Many Conti members are believed to be based in Russia or nearby regions. For years, the Kremlin has largely turned a blind eye to cybercriminals based in the country, making it a base for several ransomware groups. The leak of the Conti files revealed that some high-ranking members of the gang appear to have ties to Russian government and intelligence agencies. Some members of the group have talked about working on “political” topics and are familiar with members of the Russian hacking group Cozy Bear, also known as Advanced Persistent Threat 29.
“Conti has publicly acknowledged his ties to foreign governments, specifically his support for the Russian government,” said US Air Force Maj. Katrina Cheeseman, a spokeswoman for the Cyber National Mission. “Based on the connections with Conti and other indicators, it can be assumed that the leadership of the organized crime group known as Wizard Spider is likely to have ties to government structures in Russia,” Cheeseman adds.
After the Conti files were leaked in early March, several cybersecurity firms reviewed the documents. The Professor, who is involved in the bounty program and also involved in Trickbot, is believed to have overseen much of the ransomware deployment and is a “major player” in the operation, according to security experts. In other cases, multiple online aliases used by Conti Group actors may actually be the same person.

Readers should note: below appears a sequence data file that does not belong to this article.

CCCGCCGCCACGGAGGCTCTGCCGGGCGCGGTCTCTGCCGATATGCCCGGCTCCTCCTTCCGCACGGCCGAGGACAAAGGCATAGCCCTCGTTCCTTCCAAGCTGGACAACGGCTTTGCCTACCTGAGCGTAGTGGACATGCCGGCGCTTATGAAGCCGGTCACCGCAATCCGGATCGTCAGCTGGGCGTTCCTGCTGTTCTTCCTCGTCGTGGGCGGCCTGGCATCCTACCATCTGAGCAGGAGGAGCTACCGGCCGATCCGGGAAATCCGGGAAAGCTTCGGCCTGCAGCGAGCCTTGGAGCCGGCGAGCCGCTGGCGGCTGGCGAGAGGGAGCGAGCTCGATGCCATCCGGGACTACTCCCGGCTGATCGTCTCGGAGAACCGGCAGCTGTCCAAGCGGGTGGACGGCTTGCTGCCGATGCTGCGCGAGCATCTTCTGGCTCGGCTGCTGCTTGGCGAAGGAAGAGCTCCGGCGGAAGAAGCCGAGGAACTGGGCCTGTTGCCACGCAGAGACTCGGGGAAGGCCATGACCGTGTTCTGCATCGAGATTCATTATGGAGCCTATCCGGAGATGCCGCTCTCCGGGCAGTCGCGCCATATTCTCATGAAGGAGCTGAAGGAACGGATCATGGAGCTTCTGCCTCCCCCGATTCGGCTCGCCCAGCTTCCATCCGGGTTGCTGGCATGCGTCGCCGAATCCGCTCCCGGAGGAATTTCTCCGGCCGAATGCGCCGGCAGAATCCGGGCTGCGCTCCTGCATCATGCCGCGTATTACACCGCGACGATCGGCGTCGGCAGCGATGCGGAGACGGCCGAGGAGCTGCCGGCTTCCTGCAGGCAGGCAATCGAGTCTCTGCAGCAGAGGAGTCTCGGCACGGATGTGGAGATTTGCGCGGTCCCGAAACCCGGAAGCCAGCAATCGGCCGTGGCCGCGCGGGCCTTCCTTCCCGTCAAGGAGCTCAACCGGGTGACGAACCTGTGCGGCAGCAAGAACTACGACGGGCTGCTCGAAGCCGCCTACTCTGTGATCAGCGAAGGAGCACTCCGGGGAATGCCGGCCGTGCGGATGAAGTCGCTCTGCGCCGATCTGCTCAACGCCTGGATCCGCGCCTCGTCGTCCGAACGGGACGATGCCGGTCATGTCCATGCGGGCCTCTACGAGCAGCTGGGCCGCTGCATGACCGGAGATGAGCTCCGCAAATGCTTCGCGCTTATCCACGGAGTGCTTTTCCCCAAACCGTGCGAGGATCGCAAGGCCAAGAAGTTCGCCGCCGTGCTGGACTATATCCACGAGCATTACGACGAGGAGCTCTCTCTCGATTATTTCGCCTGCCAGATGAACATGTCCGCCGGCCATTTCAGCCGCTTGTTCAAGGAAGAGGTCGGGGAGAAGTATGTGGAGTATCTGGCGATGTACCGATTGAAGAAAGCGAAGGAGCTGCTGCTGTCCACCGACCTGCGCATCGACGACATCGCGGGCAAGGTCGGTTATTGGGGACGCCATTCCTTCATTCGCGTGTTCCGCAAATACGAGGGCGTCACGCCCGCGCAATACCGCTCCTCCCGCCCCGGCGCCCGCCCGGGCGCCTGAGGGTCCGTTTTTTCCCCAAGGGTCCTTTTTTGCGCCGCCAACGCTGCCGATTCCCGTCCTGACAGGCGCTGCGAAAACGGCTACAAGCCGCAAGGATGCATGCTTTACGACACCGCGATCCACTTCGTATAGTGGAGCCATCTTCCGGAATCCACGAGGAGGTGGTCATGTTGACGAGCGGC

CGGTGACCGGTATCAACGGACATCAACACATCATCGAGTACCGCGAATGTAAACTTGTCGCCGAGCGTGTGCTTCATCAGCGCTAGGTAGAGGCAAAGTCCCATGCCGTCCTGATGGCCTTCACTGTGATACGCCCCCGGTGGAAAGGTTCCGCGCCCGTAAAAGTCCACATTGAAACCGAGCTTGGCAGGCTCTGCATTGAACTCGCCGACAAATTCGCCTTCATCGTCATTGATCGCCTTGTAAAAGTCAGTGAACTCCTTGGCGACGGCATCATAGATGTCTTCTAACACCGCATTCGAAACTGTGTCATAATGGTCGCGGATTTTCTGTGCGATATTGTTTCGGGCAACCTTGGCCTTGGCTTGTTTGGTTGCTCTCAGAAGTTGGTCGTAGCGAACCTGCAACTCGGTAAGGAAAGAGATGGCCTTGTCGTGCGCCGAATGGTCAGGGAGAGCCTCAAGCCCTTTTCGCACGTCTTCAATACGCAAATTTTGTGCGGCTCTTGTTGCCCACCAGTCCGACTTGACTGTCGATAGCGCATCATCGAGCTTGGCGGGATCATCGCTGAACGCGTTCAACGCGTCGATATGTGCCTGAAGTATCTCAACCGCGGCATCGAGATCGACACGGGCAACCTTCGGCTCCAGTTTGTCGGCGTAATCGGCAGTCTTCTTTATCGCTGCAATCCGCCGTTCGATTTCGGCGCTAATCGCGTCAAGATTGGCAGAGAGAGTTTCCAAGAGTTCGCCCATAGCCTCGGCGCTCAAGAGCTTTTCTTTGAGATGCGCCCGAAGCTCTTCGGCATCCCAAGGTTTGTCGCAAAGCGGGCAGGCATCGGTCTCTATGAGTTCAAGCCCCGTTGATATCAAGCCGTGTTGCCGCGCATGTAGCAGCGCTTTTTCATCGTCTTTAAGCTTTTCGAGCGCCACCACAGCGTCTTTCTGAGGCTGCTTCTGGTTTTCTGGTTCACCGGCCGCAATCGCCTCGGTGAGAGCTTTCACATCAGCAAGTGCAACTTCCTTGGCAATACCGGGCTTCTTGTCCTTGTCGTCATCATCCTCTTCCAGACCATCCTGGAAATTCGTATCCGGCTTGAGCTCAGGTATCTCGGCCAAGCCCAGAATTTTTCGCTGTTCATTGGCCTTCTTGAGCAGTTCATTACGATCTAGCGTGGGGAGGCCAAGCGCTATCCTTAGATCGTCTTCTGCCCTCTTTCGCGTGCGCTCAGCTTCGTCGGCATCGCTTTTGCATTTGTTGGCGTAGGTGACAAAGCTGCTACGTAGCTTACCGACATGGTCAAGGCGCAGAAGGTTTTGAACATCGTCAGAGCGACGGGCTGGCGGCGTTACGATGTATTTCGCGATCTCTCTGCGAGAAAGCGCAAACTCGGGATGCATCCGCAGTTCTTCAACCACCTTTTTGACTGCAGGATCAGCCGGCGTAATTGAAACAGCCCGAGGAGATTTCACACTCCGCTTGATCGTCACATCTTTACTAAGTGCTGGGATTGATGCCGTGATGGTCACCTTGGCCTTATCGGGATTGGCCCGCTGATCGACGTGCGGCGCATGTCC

Besides the Conti files, there have been other leaks from the wider cybercriminal syndicate. Earlier this year, a Twitter account called Trickleaks began publishing the alleged names and personal details of Trickbot members. The doxxing, which has not been verified by an independent organization but is believed to be at least partially accurate, shows alleged members’ photos and their social media accounts, passport details and more.
Jeremy Kennelly, senior manager of financial crime analysis at cybersecurity firm Mandiant, says continued action against Conti and Trickbot is “critical” to stopping ransomware groups making money and attacking businesses. “De-anonymizing key players, offering bonuses, confiscating illicit funds and making public statements of intent are important actions that can help increase the real and perceived risks of engaging in ransomware operations and can ultimately lead to a chilling effect among some criminals . actors and/or organizations,” says Kennelly.
Rewards for Justice officials say they will publish their call for information on Conti members in multiple languages and encourage people to get in touch via a Tor link. All tips received will be verified and several steps must be completed before payment. They say it’s theoretically possible to award multiple $10 million awards. They are particularly targeting the Russian-speaking internet space, saying that the details of the reward will be posted on the Russian social network VK, as well as on hacker forums.
Conti’s activity has been reduced in recent weeks as the group is believed to be trying to rebrand itself after its internal chats were leaked. However, many members are still considered active and involved in other cybercrime efforts. Ransomware attacks like these can have a huge impact on businesses and society at large.
“Although these groups are not state-sponsored, they typically carry out attacks as powerful as any nation-state group and should be treated as such,” said Alan Liska, an analyst at security firm Recorded Future who specializes in software- extortionists. “This will most likely not lead to the arrest of Conti members unless one of them is stupid enough to go outside of Russia. The intelligence that can be gleaned from this reward could prove invaluable.”